The amount of building performance data has grown exponentially over the past few years thanks to increased demand for information on resource consumption and public policies encouraging transparency.
However, different data repositories frequently use a variety of terms, definitions and formats, making it tough to compare subsets of facilities across various jurisdictions and building technologies. A new “dictionary of data” developed by the DOE and the Lawrence Berkeley National Laboratory is aimed at changing that.
The Building Energy Data Exchange Specification, or BEDES (pronounced “beads”), contains a standardized set of common energy terms and definitions. When two differing data repositories map their data to the BEDES specification, they can speak the same language, allowing users to more easily compare or exchange information between the two.
“As more applications adopt BEDES, more bridges are created, increasing the number of market actors able to share and exchange data with relatively low transaction costs,” the DOE noted in a statement. “The end result is clear: with more bridges in the mix, new opportunities open up for big data solutions to be examined and pursued, increasing both the amount and richness of information available to support decision making.”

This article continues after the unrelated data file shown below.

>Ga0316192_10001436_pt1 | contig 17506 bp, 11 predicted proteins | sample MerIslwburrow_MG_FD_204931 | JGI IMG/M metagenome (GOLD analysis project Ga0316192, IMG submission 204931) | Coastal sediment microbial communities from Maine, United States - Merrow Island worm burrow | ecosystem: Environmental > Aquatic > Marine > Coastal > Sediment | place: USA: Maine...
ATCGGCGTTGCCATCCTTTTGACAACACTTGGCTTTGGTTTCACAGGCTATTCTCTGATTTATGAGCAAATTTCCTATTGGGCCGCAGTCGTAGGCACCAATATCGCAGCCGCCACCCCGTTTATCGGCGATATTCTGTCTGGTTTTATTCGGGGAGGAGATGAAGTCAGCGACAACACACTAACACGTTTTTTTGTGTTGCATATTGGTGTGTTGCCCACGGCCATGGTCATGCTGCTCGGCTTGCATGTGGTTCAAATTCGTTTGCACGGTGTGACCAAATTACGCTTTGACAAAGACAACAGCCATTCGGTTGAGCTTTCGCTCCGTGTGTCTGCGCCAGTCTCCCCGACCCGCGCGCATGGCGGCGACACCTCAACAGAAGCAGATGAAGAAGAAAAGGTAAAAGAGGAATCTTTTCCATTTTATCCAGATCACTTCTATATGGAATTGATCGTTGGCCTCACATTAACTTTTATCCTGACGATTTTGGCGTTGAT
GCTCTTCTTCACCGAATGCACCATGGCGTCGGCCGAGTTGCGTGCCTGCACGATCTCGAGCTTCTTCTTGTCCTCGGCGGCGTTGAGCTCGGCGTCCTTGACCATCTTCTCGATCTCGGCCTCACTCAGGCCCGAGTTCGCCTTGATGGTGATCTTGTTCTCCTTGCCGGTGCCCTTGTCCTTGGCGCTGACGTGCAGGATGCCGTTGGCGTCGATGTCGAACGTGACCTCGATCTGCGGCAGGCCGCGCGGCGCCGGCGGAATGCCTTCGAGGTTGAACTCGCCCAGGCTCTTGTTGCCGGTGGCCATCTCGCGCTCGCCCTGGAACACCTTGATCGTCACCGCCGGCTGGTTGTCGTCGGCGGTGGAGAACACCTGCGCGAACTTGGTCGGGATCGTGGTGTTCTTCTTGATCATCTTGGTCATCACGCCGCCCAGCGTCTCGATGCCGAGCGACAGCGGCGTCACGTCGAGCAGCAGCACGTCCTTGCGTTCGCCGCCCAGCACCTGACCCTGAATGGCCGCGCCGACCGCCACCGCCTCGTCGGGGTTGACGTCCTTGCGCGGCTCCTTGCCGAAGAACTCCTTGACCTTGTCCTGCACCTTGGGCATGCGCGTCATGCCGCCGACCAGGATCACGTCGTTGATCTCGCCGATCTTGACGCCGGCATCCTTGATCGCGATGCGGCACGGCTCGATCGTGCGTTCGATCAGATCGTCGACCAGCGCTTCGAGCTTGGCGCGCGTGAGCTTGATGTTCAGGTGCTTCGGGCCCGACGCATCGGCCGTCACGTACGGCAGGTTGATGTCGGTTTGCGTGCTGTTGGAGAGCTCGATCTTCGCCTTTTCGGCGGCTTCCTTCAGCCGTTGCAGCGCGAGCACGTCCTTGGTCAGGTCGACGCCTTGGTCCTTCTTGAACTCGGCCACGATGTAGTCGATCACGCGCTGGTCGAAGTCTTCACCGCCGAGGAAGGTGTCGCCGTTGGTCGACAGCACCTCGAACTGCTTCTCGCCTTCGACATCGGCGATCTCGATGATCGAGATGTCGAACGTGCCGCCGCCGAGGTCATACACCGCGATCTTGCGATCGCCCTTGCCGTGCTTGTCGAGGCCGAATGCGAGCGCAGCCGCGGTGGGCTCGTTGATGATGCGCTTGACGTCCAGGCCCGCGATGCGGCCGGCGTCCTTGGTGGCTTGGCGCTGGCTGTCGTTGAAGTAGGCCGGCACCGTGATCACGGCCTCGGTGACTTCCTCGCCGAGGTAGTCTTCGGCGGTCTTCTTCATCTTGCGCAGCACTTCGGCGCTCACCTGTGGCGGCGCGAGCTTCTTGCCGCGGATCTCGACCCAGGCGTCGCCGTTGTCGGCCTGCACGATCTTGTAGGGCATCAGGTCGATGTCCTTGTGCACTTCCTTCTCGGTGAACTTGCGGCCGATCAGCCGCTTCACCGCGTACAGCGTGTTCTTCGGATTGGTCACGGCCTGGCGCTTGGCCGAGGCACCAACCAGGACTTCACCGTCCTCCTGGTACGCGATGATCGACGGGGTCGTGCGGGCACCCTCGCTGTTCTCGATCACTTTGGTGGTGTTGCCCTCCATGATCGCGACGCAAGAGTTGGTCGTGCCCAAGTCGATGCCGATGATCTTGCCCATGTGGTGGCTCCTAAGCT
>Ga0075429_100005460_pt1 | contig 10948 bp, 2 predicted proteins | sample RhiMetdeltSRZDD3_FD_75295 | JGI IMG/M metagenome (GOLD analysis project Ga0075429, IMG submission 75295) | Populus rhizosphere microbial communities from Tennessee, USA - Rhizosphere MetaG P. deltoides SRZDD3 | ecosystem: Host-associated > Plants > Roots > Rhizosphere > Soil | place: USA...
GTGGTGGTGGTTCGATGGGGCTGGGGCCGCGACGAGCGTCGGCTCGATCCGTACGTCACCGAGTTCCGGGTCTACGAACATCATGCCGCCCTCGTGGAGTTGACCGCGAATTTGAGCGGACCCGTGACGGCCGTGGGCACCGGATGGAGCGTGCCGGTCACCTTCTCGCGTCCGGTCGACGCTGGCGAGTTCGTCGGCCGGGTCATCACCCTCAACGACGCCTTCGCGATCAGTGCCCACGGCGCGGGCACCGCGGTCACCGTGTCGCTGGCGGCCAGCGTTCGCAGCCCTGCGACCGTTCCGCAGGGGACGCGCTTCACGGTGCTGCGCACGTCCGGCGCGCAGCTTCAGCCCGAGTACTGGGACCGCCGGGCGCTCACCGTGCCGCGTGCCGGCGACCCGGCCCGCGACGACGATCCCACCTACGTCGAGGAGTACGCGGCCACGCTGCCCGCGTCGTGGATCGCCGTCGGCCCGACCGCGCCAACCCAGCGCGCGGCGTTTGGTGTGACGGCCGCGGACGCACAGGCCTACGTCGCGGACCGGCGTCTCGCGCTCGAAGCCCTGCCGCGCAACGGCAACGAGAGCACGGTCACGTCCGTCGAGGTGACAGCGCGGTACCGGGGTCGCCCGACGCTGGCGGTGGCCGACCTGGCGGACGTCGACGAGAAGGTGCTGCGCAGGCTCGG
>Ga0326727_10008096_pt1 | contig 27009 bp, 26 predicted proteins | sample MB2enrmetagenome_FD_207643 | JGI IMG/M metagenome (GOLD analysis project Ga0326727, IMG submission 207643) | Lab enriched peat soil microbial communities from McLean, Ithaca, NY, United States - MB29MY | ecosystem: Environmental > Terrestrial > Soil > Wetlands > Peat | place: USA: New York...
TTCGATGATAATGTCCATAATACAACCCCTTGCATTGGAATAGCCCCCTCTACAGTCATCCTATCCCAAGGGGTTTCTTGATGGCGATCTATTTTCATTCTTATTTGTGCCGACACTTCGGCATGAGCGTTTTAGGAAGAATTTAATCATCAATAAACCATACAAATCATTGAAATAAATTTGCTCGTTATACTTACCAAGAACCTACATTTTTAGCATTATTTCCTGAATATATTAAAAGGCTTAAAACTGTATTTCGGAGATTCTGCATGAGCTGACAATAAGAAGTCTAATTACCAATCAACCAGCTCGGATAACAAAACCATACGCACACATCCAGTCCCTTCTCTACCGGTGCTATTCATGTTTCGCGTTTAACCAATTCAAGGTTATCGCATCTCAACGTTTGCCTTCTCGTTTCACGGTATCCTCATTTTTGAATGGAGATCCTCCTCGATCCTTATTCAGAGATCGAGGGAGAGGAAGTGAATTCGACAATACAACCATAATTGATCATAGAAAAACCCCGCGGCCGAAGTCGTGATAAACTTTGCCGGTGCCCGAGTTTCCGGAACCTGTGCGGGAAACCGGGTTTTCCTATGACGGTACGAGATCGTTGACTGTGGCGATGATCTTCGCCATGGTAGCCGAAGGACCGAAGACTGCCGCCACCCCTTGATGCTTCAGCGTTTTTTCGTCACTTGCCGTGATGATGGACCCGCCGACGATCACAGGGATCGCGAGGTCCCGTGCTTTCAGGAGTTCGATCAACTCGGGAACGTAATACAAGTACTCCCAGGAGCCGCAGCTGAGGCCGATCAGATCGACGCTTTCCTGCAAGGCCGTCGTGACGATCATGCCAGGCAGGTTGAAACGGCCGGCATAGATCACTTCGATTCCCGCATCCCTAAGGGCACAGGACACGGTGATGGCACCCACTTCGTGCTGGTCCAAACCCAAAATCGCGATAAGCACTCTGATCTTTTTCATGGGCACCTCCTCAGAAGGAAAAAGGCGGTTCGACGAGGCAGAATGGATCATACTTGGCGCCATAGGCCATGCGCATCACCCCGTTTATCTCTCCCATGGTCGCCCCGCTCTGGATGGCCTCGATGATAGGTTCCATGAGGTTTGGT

The DOE’s Building Performance Database and Standard Energy Efficiency Data Platform are both compliant with the specification already, making it easier for facilities professionals to compare data between them. ENERGY STAR’s Portfolio Manager and the Building Performance Institute’s Home Performance XML standard have also mapped to BEDES’ terms and definitions.
Several other large databases, including the New York Power Authority, the DOE’s Building Energy Asset Score, and ASHRAE’s SPC 211, are in the process of establishing compliance.